Los Angeles: The year 2014 was really a bad year for mobile devices as they faced a lot of security issues. More than 16 million mobile devices were hit by malware representing the spike of 25% every year. Highly complex threats such as NotCompatible and Heartbleed came into the fore last year. With that in mind, people think that organizations will be more attentive on their app security.
But according to a new data released by Ponemon institute, half of the companies which were there in the poll have dedicated no budget for securing their mobile applications. It actually comes despite an average of $34 million funds being released every year for the mobile companies to spend on their app development. Report says that, the companies are devoting lesser than the amount you spend to purchase an emoticon package for your phone.
Few companies test just half of the apps they develop
The report also sheds light on app testing; app testing is getting worse day by day. It says that 33% of the companies are not at all testing their applications. Also, 40% of the companies are not scanning the code for security vulnerabilities in the app. So, on an average, a company tests just half of the apps built by it.
Investment is lesser than the amount invested on pet costumes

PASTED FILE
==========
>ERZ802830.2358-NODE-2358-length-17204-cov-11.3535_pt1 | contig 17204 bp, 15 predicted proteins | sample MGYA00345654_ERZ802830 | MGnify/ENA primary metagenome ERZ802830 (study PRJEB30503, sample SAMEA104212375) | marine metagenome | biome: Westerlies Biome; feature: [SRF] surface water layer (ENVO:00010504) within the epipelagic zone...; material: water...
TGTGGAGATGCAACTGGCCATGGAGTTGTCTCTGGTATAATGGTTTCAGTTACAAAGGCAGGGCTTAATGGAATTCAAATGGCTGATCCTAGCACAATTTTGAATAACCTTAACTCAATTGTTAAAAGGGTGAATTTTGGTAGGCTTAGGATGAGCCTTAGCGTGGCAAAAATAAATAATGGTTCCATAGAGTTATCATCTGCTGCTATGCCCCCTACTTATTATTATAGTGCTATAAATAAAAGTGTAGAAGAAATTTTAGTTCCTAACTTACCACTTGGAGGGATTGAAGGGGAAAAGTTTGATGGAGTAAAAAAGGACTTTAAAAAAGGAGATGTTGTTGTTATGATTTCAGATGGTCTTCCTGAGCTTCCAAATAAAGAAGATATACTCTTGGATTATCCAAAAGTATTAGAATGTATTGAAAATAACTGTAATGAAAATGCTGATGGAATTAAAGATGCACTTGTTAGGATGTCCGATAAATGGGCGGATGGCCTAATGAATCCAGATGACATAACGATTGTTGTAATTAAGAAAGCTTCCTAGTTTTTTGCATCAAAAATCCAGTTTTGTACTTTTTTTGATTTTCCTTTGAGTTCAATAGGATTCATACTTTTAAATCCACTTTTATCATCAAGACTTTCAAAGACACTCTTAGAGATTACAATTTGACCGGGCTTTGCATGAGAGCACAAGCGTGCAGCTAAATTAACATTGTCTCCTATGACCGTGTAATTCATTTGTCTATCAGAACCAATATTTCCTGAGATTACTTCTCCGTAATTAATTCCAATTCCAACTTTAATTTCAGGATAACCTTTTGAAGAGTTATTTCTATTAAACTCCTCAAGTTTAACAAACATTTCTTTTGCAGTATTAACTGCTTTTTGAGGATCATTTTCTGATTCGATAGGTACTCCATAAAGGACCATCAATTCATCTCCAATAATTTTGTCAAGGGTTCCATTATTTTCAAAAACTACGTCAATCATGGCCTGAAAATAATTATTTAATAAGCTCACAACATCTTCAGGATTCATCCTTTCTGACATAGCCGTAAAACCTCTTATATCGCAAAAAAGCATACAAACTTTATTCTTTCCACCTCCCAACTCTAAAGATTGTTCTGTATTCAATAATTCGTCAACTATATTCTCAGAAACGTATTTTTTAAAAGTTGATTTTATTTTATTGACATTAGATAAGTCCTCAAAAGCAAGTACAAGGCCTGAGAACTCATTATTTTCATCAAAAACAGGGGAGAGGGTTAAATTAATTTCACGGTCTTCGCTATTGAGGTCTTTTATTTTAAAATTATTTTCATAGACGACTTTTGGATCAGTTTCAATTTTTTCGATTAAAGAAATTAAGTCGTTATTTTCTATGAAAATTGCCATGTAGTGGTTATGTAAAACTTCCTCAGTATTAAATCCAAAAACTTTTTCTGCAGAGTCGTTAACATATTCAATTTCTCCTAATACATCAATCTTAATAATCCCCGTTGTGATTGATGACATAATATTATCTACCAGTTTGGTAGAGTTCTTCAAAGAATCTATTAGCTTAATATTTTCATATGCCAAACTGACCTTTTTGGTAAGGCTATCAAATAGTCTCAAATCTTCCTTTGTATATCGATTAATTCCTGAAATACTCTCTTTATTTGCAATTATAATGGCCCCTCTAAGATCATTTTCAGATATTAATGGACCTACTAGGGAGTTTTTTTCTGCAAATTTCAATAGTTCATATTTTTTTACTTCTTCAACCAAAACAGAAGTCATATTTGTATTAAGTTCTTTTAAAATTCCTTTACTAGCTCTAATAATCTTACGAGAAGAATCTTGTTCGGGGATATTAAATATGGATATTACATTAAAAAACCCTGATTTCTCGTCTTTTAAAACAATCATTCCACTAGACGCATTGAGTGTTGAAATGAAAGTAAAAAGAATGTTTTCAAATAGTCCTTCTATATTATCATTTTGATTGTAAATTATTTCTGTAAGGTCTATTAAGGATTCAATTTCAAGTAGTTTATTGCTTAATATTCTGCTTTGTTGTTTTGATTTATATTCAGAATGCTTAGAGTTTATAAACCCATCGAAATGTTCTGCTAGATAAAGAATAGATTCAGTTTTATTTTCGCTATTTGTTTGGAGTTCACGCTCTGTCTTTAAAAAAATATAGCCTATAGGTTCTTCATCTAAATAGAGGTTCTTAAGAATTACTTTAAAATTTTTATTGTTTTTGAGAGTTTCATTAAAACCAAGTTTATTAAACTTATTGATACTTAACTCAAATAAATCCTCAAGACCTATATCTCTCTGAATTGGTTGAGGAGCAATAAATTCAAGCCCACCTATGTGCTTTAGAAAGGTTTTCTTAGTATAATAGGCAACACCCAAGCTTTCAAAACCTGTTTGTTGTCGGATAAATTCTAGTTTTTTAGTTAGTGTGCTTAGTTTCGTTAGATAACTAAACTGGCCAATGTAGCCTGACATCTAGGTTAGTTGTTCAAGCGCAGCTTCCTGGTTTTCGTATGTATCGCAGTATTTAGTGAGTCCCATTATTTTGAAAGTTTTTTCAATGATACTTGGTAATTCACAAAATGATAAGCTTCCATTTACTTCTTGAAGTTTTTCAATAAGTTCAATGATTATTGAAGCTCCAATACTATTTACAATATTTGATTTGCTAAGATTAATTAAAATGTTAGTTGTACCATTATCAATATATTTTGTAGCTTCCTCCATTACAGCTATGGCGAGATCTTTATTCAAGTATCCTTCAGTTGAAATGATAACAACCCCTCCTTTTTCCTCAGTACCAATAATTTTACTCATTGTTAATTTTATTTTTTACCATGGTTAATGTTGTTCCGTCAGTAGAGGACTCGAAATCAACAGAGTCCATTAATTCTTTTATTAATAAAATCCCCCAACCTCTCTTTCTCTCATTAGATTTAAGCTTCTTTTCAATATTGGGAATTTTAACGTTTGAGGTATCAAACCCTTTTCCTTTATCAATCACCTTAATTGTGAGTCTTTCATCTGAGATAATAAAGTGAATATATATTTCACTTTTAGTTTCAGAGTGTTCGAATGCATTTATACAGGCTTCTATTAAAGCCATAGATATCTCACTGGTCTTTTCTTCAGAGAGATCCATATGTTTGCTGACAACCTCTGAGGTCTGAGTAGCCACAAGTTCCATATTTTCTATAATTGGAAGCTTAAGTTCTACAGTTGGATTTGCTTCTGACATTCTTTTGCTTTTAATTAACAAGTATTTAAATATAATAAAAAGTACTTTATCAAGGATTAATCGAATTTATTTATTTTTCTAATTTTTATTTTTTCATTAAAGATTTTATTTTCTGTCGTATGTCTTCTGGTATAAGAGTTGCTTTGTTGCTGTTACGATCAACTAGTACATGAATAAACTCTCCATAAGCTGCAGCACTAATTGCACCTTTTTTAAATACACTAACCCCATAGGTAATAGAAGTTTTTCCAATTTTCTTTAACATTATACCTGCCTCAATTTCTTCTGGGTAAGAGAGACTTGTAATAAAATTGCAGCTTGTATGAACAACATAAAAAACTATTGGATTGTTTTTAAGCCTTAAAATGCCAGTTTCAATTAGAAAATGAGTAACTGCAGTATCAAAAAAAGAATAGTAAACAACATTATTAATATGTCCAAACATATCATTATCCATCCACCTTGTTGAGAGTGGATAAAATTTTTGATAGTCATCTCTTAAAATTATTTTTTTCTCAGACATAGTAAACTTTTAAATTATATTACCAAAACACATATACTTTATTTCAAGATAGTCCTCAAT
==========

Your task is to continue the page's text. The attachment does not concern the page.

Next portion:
On the whole just $1.8 million is being spent on mobile app security every year. But if we see the amount spent on pet costumes last year, it has crossed $330 million. Sales directors described the research and said it’s something to be concerned about. They feel that it’s too disturbing to see such a minimal investment being allocated for mobile app security by several major companies.
Enterprises aren’t taking the reports seriously
In spite of knowing the strategic importance of mobile computing platform and mobile applications, it’s a clear misalignment of resource allocation for mobile security. This is not the first report shedding lights on the vulnerabilities of mobile applications. Earlier in February, National Institute of Standards and Technology (NIST) had also argued on app testing for vulnerabilities.
Secure your apps before the attackers exploit its vulnerabilities
Ponemon institute argues that the issue facing organizations clearly show their lack of experience; nearly three quarters (75%) of the respondents were cited lack of understanding and also the training from their developers on secure coding practices. It’s better to build good security into the apps in the beginning only rather than doing it after cyber criminals exploiting the vulnerabilities of the app.
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